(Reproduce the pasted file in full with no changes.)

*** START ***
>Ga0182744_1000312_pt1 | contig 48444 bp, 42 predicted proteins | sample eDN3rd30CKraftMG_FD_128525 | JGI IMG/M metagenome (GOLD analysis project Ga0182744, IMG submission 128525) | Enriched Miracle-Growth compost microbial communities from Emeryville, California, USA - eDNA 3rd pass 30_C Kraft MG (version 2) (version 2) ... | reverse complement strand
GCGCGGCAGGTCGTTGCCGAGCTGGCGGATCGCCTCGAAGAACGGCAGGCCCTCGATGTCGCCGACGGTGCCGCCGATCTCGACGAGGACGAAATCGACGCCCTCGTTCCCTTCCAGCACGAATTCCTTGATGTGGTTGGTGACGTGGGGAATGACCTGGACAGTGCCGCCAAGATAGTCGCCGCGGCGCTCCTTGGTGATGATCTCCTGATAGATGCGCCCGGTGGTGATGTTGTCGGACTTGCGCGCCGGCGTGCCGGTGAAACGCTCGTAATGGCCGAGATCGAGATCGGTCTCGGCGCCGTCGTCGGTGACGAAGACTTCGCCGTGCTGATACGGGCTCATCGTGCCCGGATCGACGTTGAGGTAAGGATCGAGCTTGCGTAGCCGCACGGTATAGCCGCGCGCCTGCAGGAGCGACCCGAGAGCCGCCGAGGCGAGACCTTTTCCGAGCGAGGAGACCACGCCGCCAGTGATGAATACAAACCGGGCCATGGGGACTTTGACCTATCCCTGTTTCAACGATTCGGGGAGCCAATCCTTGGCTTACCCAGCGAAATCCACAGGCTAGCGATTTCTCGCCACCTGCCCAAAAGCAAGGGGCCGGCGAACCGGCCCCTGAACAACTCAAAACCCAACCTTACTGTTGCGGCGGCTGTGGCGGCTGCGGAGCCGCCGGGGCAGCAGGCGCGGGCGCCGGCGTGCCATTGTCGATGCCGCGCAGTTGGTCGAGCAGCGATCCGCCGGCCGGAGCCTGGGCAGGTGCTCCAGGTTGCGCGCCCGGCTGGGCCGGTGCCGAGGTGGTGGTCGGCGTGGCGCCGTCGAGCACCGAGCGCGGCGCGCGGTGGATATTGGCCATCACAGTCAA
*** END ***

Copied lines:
>Ga0182744_1000312_pt1 | contig 48444 bp, 42 predicted proteins | sample eDN3rd30CKraftMG_FD_128525 | JGI IMG/M metagenome (GOLD analysis project Ga0182744, IMG submission 128525) | Enriched Miracle-Growth compost microbial communities from Emeryville, California, USA - eDNA 3rd pass 30_C Kraft MG (version 2) (version 2) ... | reverse complement strand
GCGCGGCAGGTCGTTGCCGAGCTGGCGGATCGCCTCGAAGAACGGCAGGCCCTCGATGTCGCCGACGGTGCCGCCGATCTCGACGAGGACGAAATCGACGCCCTCGTTCCCTTCCAGCACGAATTCCTTGATGTGGTTGGTGACGTGGGGAATGACCTGGACAGTGCCGCCAAGATAGTCGCCGCGGCGCTCCTTGGTGATGATCTCCTGATAGATGCGCCCGGTGGTGATGTTGTCGGACTTGCGCGCCGGCGTGCCGGTGAAACGCTCGTAATGGCCGAGATCGAGATCGGTCTCGGCGCCGTCGTCGGTGACGAAGACTTCGCCGTGCTGATACGGGCTCATCGTGCCCGGATCGACGTTGAGGTAAGGATCGAGCTTGCGTAGCCGCACGGTATAGCCGCGCGCCTGCAGGAGCGACCCGAGAGCCGCCGAGGCGAGACCTTTTCCGAGCGAGGAGACCACGCCGCCAGTGATGAATACAAACCGGGCCATGGGGACTTTGACCTATCCCTGTTTCAACGATTCGGGGAGCCAATCCTTGGCTTACCCAGCGAAATCCACAGGCTAGCGATTTCTCGCCACCTGCCCAAAAGCAAGGGGCCGGCGAACCGGCCCCTGAACAACTCAAAACCCAACCTTACTGTTGCGGCGGCTGTGGCGGCTGCGGAGCCGCCGGGGCAGCAGGCGCGGGCGCCGGCGTGCCATTGTCGATGCCGCGCAGTTGGTCGAGCAGCGATCCGCCGGCCGGAGCCTGGGCAGGTGCTCCAGGTTGCGCGCCCGGCTGGGCCGGTGCCGAGGTGGTGGTCGGCGTGGCGCCGTCGAGCACCGAGCGCGGCGCGCGGTGGATATTGGCCATCACAGTCAA